A constitutional crisis

There is an interesting political situation playing out here in Sri Lanka. The story needs a little background first.

Sri Lanka is a parliamentary democracy. Some would say, however, that whichever party is in power has too much power. That is, the government in power does not have an effective system of checks and balances to prevent misuse of that power. For example, the civil service system here does not extend to enough government employees, so that each change in government leads to widespread firings of even fairly low level bureaucrats and their replacement (often) with political party loyalists. One person even told me that government employees have learned  not to make improvements in the system, since then they would surely be fired at the next change of government for having made the old government look good. There is also the widely held opinion that the political appointees are corrupt and use their positions to make money by taking bribes to either do their jobs or not do their jobs as the case may be.

Of course, all of this is based on much hearsay evidence that I have no way to evaluate. Every government has corruption and if someone disagrees with government action, it is tempting to attribute the action to corruption than to simple disagreement. Whether this corruption is any worse than in the US, say, I have no real basis for judgment.

But having said that, people here have been pleased and interested to see that their Supreme Court is flirting with the idea of an independent judiciary.

Close to the time of our arrival, the Supreme Court ordered that many road blocks in the city of Colombo be removed as a violation of the fundamental rights of its citizens to free movement. I can report that the road blocks are still in place. This seems to have been a near repeat of a Supreme Court order of last January that police and the military could not search people without warrant during the night. In that case, the government complied with the order, but reinstated the checkpoints and searches after a couple of bomb blasts occurred in Colombo.

Then on October 8th, the Supreme Court canceled a contract between the Sri Lankan government and a land developer and fined the former president of Sri Lanka for a deal the Supreme Court determined to be corrupt. This made pretty much everyone happy (except the former president). The public saw what they believed to be a righteous check on presidential power. The current government was happy that the former president was a member of the opposition party and they could point the finger of corruption at them. The downside was the very long time it took for the Supreme Court to take this action and it really is not a blow for an independent judiciary if the ruling pleases the party in office.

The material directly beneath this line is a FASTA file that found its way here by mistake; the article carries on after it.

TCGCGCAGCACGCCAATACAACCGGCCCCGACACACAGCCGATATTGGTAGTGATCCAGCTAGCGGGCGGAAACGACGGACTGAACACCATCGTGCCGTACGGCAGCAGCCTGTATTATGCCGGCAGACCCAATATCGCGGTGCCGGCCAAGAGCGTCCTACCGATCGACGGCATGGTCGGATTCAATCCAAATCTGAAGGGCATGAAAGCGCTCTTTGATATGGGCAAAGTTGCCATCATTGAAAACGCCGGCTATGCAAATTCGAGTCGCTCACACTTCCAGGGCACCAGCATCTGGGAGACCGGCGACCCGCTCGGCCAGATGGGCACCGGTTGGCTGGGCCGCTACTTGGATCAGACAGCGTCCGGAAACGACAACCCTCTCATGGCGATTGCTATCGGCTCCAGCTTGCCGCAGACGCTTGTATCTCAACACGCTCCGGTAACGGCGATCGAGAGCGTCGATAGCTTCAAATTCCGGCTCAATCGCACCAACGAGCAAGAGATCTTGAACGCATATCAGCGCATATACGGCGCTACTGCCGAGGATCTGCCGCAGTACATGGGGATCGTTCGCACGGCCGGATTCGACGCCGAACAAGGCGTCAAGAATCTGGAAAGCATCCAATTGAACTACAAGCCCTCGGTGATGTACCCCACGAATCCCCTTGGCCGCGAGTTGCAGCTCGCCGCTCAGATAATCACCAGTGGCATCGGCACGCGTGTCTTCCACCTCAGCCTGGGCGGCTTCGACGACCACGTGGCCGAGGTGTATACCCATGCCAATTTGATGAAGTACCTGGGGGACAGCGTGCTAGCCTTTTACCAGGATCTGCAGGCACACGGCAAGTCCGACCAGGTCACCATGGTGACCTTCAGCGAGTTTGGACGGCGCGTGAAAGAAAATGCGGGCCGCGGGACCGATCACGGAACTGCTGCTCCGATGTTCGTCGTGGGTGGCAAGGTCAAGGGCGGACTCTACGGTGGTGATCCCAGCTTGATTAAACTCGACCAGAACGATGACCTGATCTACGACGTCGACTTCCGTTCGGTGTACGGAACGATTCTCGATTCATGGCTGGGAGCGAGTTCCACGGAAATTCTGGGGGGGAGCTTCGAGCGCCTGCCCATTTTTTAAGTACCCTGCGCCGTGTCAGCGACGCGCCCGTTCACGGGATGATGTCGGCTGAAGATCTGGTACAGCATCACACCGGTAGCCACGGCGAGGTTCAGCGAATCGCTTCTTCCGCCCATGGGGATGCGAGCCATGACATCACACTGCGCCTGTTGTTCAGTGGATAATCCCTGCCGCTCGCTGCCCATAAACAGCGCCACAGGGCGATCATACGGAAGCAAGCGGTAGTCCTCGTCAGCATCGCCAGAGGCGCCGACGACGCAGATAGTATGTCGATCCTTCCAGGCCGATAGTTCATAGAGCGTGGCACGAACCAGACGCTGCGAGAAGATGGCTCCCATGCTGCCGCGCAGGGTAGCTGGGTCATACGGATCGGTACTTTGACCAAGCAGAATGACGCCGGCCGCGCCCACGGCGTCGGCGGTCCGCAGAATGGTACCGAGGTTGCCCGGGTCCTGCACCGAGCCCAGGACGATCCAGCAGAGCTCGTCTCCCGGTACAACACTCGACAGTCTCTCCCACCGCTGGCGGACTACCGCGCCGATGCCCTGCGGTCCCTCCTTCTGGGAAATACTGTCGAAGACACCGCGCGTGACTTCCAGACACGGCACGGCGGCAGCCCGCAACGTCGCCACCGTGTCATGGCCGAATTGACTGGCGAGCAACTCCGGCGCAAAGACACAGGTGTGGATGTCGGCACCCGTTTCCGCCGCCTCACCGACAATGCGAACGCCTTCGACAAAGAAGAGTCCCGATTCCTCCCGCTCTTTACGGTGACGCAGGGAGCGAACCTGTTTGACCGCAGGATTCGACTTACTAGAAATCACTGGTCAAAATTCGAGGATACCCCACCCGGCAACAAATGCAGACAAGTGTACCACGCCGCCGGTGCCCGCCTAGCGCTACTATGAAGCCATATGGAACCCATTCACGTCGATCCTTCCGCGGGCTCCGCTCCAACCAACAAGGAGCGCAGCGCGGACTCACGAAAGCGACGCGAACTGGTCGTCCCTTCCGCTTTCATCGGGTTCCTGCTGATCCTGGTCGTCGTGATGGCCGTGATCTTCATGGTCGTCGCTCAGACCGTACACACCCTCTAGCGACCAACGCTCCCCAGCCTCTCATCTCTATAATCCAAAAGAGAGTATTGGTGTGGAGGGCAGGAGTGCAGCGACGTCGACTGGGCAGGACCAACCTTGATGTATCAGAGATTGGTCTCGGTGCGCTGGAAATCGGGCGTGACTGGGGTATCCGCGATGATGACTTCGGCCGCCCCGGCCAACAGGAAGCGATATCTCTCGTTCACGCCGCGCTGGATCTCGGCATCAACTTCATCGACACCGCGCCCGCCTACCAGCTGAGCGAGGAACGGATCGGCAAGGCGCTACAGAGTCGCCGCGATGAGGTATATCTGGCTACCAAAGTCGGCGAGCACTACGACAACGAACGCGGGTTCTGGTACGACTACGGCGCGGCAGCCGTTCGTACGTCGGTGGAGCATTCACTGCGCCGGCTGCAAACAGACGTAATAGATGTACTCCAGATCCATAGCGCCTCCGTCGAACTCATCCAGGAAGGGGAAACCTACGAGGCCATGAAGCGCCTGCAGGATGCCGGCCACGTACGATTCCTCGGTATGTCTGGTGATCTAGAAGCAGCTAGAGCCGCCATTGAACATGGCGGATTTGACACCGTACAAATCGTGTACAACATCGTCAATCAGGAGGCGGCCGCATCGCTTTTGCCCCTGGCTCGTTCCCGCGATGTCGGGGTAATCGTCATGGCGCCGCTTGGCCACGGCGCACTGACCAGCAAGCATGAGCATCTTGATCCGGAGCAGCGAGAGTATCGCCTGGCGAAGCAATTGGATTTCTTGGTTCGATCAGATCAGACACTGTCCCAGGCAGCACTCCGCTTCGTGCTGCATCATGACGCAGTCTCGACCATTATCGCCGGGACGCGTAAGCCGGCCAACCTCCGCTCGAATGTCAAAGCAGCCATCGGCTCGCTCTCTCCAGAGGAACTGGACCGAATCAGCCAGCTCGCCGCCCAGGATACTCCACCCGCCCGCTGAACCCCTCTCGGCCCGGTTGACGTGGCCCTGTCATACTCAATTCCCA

Recently, the Supreme Court abrogated oil hedging contracts between several banks and Sri Lanka’s state owned oil company, the CPC. The Supreme Court ruled that the contracts were manifestly not fair, in that the banks paid out much less if the price of oil rose, than the CPC would have to pay if the price of oil fell. There were allegations that the director of the CPC entered into these contracts for corrupt reasons. This again sounded like the actions of a judiciary protecting the people from corruption and maybe it was. However, the Supreme Court action was taken after the price of oil fell drastically with the recent global economic collapse. So, in fact, the Supreme Court’s action allowed the government to bail out of a bad deal.

But then the Supreme Court went further. It determined that, now that the CPC was not paying off the hedging deal and that the price of oil on the world market was so low, the price of gas should be reduced to 100 LKR (the abbreviation for Sri Lankan Rupees) per liter immediately. The people cheered.

But the government did not. First they stalled, saying that they had to have a cabinet meeting to discuss this ruling, leaving the price of gas at 122 LKR/liter. Then the government-run newspaper, the Daily News, began to run some very scary stories. These stories quoted senior government officials as saying that an international conspiracy of Western powers, supported by the opposition party, was plotting to take away the government’s power to levy taxes for the purpose of stopping the war against the LTTE. The quoted senior officials promised the members of the armed forces and their families that the government would never allow this essentially traitorous effort to succeed. Yikes!

The stories were so unspecific about “the plot” that it took me a few days to connect them to the Supreme Court decision on the price of gas. Essentially, the government was accusing the Sri Lankan Supreme Court of cooperating in an international conspiracy to stop the war against the LTTE and indicating that it would not allow the Supreme Court decision to stand. This, coming from a government accused of making people “disappear,” defines scary for me.

That is how things stand right now. From the perspective of a foreigner who will be leaving next summer, it will be “interesting” to see how this will play out. It is rather more real and less of an intellectual exercise for my Sri Lankan friends. This country really needs an independent judiciary and, no matter what happens in this particular case, I hope the country is taking steps to establish one.



1 Comment

  1. January 8, 2009 at 6:37 pm

    […] resort to violence in support of their cause. I wrote recently about the “scariness” of the Sri Lankan government accusing the Supreme Court of Sri Lanka of being involved in an internatio…. I am happy to report that the Chief Justice of the Supreme Court is still among the living and the […]

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